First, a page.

Deploy a Framework Friday #2 with ASP.NET MVC 4

First let’s build a standard ASP.NET MVC Application (yes, you can do the same without the MVC Project, but I … More

IaaS vs. PaaS or Infrastructure vs. Platform and I Want Beer NOW!

A friend and now coworker of mine, Richard Seroter (@rseroter & Blog) decided to do a comparo. I took the infrastructure … More

Going Hard Core: Vmware’s Cloud Foundry Forks Uhuru & Iron Foundry Review

Back in December Uhuru Software and Tier 3 released two different forks of Cloud Foundry that enabled .NET Support. I wasn’t sure which I wanted to use, since I had some serious Cloud Foundry work I was about to dive into, so I’ve picked them apart to determine how each works. This is what I’ve found so far. Uhuru

Source Code
Public Site: http://www.uhurusoftware.com/
Community / Support Site
Community LinkedIn Site (Mostly “biz” oriented)
What Uhuru Software is…
Micro Cloud VM/Installers (requires registration)
Iron Foundry

Source Code
Public Site: http://www.ironfoundry.org/
Community / Support Site
Iron Foundry Blog
VM Download (For Micro Cloud Foundry)
That covers the basic links to the downloads, community, and other points of presence, now it is time to dig into some of the differences I’ve found. First though, I got a good environment setup to test each of the forks, from within the same Cloud Foundry Environment! So this is how I’ve set this up…

Widgetz SQL Server DB + ASP.NET MVC 3 Web Application Scaffolding

This is a quick walk through of how to setup a database, create some model objects, and build a scaffold for CRUD (Create, Read, Update, and Delete) all using ASP.NET MVC 3 and Visual Studio 2010.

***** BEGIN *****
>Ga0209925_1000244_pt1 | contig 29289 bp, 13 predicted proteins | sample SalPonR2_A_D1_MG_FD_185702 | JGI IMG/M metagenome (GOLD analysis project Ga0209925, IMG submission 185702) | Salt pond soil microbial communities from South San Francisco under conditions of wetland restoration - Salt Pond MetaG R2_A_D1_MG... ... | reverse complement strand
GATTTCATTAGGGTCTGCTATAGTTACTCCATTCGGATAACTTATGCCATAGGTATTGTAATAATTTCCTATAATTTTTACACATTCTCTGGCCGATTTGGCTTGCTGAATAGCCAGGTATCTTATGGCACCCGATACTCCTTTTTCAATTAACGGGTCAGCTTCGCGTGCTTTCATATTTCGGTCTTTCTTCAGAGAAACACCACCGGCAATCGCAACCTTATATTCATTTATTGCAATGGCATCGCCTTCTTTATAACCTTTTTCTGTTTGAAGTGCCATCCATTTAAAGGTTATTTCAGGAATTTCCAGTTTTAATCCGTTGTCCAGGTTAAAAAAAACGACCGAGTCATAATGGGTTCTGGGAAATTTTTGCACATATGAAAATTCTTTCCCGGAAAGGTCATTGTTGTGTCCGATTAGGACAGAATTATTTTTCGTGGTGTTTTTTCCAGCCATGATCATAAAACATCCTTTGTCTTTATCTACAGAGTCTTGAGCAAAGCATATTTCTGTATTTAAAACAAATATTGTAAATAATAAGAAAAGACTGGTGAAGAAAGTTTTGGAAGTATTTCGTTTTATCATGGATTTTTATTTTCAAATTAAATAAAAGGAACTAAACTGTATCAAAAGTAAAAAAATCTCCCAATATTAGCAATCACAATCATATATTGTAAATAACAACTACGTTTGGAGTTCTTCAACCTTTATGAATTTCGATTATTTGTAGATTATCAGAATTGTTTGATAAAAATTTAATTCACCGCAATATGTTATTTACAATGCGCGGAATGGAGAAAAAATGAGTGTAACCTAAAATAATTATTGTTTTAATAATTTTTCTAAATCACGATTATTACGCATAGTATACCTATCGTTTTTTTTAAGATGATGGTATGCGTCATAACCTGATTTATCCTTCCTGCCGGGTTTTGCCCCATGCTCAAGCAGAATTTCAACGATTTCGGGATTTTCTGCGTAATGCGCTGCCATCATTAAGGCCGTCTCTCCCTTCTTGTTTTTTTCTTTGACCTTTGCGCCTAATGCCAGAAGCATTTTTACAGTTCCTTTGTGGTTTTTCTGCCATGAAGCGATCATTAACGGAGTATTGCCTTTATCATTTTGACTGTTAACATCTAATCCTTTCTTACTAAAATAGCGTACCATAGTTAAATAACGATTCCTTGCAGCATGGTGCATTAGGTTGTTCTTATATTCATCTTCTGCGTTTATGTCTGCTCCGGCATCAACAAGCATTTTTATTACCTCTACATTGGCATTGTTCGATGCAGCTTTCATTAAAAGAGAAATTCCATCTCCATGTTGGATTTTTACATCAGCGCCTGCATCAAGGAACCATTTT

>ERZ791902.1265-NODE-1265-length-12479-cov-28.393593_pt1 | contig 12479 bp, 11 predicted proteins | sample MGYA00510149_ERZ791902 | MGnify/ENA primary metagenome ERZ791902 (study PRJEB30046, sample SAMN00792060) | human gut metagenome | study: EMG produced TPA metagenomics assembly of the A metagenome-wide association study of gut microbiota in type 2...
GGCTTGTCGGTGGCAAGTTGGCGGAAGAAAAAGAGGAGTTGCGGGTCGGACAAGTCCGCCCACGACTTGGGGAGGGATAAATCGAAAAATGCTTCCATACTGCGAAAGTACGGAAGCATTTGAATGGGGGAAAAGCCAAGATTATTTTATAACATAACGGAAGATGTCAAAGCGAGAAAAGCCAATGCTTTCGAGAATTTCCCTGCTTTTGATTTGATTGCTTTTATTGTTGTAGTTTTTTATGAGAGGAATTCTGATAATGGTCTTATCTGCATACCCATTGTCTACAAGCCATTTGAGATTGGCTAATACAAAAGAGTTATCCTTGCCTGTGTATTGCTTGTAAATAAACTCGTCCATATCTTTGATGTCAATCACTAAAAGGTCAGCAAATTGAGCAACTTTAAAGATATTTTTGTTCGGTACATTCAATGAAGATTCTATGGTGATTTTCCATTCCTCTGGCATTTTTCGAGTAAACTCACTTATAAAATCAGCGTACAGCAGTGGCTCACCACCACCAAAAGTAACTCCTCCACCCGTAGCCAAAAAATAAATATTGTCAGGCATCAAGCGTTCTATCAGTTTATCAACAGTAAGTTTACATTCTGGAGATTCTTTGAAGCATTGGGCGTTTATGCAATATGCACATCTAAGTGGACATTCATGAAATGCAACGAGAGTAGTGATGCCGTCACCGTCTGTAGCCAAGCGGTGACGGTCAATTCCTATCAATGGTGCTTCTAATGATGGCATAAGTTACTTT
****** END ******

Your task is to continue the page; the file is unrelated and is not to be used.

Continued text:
Open Visual Studio 2010 and start a database project as shown.

SQL Server 2008 Database Project in Visual Studio 2010 (Click for full size image)
Next create an ASP.NET MVC 3 Web Application in this solution.

ASP.NET MVC 3 Web Application (Click for full size image)
Now open the Server Explorer in Visual Studio 2010 (You might have to click on View to find it if it isn’t already available in the main IDE). Right click on the Data Connections node in the Service Explorer Tree. Select Create Database and provide a name for the database.

Create a New SQL 2008 Database

New Database Dialog
Next in the Server Explorer, right click on the newly created database and select New Query. Then in the query window paste this SQL create script in and run it by right clicking and selecting execute.

[sourcecode languag=”sql”]
CREATE TABLE [dbo].[Widgetz] (
[Id] UNIQUEIDENTIFIER NOT NULL,
[Name] NVARCHAR (50) NOT NULL,
[Description] NTEXT NULL,
[Created] DATETIME NOT NULL,
[Terminated] DATETIME NULL,
[Addon] BIT NOT NULL,
[Active] BIT NOT NULL,
[Cost] MONEY NULL,
[ChildWidgetz] INT NULL
);

ALTER TABLE [dbo].[Widgetz]
ADD CONSTRAINT [PK_Widgetz] PRIMARY KEY CLUSTERED ([Name] ASC) WITH (ALLOW_PAGE_LOCKS = ON, ALLOW_ROW_LOCKS = ON, PAD_INDEX = OFF, IGNORE_DUP_KEY = OFF, STATISTICS_NORECOMPUTE = OFF);

ALTER TABLE [dbo].[Widgetz]
ADD CONSTRAINT [DF_Widgetz_Created] DEFAULT (getdate()) FOR [Created];

ALTER TABLE [dbo].[Widgetz]
ADD CONSTRAINT [DF_Widgetz_Active] DEFAULT ((1)) FOR [Active];

ALTER TABLE [dbo].[Widgetz]
ADD CONSTRAINT [DF_Widgetz_Addon] DEFAULT ((0)) FOR [Addon];
[/sourcecode]
Once the table is created bring to focus the Solution Explorer and right click on the Database Project, selecting the Import Database Objects and Settings.

Import Database Objects and Settings…
Next select the correct database connection, and leave everything else as it is set.

Selecting the appropriate database, options, and click next… (Click for the full size image)
Next the wizard will finish importing the database objects.